Alexander Graham Bell's Large Box Telephone

One of two telephones used by Alexander Graham Bell in a demonstration that took place between Boston and Salem, Massachusetts on November 26, 1876. Critical features are the iron diaphragm (seen as a black circular disc mounted on the vertical wooden support), two electromagnets (seen in white, facing the diaphragm) and a horseshoe permanent magnet (lying horizontal, pressed against the electromagnets).
When used as a transmitter, sound waves at the mouthpiece cause the diaphragm to move, inducing a fluctuating current in the electromagnets. This current is conducted over wires to a similar instrument, acting as a receiver. There, the fluctuating current in the electromagnets causes the diaphragm to move, producing air vibrations that can be heard by the ear. This was a marginal arrangement, but it worked well enough to be employed in the first commercial services in 1877. The magneto receiver continued to be used, but the transmitters were soon replaced by a carbon variable-resistance device designed by Francis Blake and based on a principle patented by Thomas Edison.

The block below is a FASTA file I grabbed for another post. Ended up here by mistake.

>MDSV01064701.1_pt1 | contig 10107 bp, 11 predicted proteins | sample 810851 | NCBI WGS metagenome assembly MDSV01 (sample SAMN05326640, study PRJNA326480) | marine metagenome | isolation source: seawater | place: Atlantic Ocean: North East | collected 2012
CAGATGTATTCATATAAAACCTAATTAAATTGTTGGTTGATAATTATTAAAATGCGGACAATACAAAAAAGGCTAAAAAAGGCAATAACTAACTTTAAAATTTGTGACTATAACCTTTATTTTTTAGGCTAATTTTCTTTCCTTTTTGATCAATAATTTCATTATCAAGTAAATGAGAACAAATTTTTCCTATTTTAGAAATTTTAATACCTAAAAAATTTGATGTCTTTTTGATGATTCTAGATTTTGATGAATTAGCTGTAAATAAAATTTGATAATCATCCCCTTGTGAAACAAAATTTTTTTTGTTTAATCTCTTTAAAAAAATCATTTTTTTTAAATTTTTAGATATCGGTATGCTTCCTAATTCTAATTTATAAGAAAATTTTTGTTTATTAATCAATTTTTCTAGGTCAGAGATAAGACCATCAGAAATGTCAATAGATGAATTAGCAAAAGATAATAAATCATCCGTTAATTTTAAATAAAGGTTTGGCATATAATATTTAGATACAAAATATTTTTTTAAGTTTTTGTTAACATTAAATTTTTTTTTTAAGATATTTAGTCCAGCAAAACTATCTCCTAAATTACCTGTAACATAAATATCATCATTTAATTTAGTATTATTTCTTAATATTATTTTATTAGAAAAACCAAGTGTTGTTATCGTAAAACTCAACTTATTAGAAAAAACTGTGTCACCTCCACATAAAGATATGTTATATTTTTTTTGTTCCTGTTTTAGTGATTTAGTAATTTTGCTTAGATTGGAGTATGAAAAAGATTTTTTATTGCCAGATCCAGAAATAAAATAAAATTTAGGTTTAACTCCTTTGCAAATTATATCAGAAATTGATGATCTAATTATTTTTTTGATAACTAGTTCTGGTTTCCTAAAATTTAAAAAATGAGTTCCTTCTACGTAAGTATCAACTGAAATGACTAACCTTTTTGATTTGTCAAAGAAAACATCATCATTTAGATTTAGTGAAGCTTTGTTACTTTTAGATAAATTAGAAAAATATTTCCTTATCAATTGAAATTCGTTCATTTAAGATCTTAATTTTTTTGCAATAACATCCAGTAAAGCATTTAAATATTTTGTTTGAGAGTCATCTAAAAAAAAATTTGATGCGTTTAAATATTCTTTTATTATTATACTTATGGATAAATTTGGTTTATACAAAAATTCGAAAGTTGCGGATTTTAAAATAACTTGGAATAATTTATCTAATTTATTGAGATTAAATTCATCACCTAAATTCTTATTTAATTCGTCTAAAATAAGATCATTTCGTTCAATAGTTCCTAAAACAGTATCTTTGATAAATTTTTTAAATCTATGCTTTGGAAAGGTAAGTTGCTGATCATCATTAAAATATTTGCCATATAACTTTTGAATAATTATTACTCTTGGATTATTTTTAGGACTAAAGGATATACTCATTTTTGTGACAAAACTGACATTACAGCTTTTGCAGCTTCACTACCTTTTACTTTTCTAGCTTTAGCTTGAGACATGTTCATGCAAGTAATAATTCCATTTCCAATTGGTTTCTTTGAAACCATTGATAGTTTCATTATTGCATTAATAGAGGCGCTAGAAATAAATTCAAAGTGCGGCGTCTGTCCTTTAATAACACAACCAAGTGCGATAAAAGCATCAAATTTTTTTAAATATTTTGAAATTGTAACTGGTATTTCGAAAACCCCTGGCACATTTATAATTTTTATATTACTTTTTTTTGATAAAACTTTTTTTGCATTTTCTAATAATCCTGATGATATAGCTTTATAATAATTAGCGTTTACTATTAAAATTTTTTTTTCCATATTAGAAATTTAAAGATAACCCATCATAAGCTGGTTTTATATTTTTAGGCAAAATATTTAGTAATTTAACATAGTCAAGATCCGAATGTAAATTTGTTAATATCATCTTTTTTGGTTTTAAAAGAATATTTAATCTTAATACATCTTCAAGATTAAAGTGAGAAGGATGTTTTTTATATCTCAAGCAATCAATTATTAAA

Object Name
box telephone
date made
used in a demonstration
Edison, Thomas A.
Bell, Alexander Graham
Blake, Jr., Francis
Bell, Alexander Graham
Physical Description
wood (parts material)
iron (magnet material)
brass (hardware material)
iron (diaphram material)
mica (insulator material)
overall: 6 1/4 in x 7 1/2 in x 12 1/2 in; 15.875 cm x 19.05 cm x 31.75 cm
Associated Place
United States: Massachusetts, Salem
United States: Massachusetts, Boston
ID Number
catalog number
accession number
American Stories exhibit
See more items in
Work and Industry: Electricity
American Stories exhibit
American Stories
Data Source
National Museum of American History, Kenneth E. Behring Center
Credit Line
from American Telephone & Telegraph Company
Additional Media

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